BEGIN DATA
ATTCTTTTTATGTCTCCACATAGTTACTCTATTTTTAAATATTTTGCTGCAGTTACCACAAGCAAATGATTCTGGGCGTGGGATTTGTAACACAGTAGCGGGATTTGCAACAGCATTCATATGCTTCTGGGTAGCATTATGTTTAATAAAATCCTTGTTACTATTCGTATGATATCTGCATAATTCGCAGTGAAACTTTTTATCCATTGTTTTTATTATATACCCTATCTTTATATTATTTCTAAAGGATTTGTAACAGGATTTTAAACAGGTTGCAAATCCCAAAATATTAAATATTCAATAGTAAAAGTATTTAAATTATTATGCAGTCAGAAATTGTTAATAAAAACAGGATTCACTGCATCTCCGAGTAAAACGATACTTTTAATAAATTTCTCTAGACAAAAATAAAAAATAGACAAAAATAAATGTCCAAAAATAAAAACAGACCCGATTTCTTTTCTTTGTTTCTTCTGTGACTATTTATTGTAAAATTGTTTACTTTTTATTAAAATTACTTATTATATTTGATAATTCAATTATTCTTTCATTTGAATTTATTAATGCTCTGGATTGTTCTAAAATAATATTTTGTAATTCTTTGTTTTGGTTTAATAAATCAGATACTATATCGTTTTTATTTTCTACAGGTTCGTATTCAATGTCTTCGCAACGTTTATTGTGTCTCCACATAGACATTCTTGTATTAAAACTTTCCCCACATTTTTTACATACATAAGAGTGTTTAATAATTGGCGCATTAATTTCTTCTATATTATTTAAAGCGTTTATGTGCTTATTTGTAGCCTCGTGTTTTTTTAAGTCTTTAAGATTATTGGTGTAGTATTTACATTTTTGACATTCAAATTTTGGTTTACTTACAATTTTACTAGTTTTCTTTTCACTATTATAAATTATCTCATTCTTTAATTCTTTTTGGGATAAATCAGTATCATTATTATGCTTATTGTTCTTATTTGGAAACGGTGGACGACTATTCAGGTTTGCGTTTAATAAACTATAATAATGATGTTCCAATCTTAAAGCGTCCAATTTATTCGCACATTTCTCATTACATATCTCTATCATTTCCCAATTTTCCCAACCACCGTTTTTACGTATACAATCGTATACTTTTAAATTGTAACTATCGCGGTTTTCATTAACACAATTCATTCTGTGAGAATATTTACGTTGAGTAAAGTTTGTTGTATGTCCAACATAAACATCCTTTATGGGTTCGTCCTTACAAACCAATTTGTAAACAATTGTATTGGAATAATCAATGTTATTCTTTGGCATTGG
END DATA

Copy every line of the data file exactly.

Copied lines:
ATTCTTTTTATGTCTCCACATAGTTACTCTATTTTTAAATATTTTGCTGCAGTTACCACAAGCAAATGATTCTGGGCGTGGGATTTGTAACACAGTAGCGGGATTTGCAACAGCATTCATATGCTTCTGGGTAGCATTATGTTTAATAAAATCCTTGTTACTATTCGTATGATATCTGCATAATTCGCAGTGAAACTTTTTATCCATTGTTTTTATTATATACCCTATCTTTATATTATTTCTAAAGGATTTGTAACAGGATTTTAAACAGGTTGCAAATCCCAAAATATTAAATATTCAATAGTAAAAGTATTTAAATTATTATGCAGTCAGAAATTGTTAATAAAAACAGGATTCACTGCATCTCCGAGTAAAACGATACTTTTAATAAATTTCTCTAGACAAAAATAAAAAATAGACAAAAATAAATGTCCAAAAATAAAAACAGACCCGATTTCTTTTCTTTGTTTCTTCTGTGACTATTTATTGTAAAATTGTTTACTTTTTATTAAAATTACTTATTATATTTGATAATTCAATTATTCTTTCATTTGAATTTATTAATGCTCTGGATTGTTCTAAAATAATATTTTGTAATTCTTTGTTTTGGTTTAATAAATCAGATACTATATCGTTTTTATTTTCTACAGGTTCGTATTCAATGTCTTCGCAACGTTTATTGTGTCTCCACATAGACATTCTTGTATTAAAACTTTCCCCACATTTTTTACATACATAAGAGTGTTTAATAATTGGCGCATTAATTTCTTCTATATTATTTAAAGCGTTTATGTGCTTATTTGTAGCCTCGTGTTTTTTTAAGTCTTTAAGATTATTGGTGTAGTATTTACATTTTTGACATTCAAATTTTGGTTTACTTACAATTTTACTAGTTTTCTTTTCACTATTATAAATTATCTCATTCTTTAATTCTTTTTGGGATAAATCAGTATCATTATTATGCTTATTGTTCTTATTTGGAAACGGTGGACGACTATTCAGGTTTGCGTTTAATAAACTATAATAATGATGTTCCAATCTTAAAGCGTCCAATTTATTCGCACATTTCTCATTACATATCTCTATCATTTCCCAATTTTCCCAACCACCGTTTTTACGTATACAATCGTATACTTTTAAATTGTAACTATCGCGGTTTTCATTAACACAATTCATTCTGTGAGAATATTTACGTTGAGTAAAGTTTGTTGTATGTCCAACATAAACATCCTTTATGGGTTCGTCCTTACAAACCAATTTGTAAACAATTGTATTGGAATAATCAATGTTATTCTTTGGCATTGG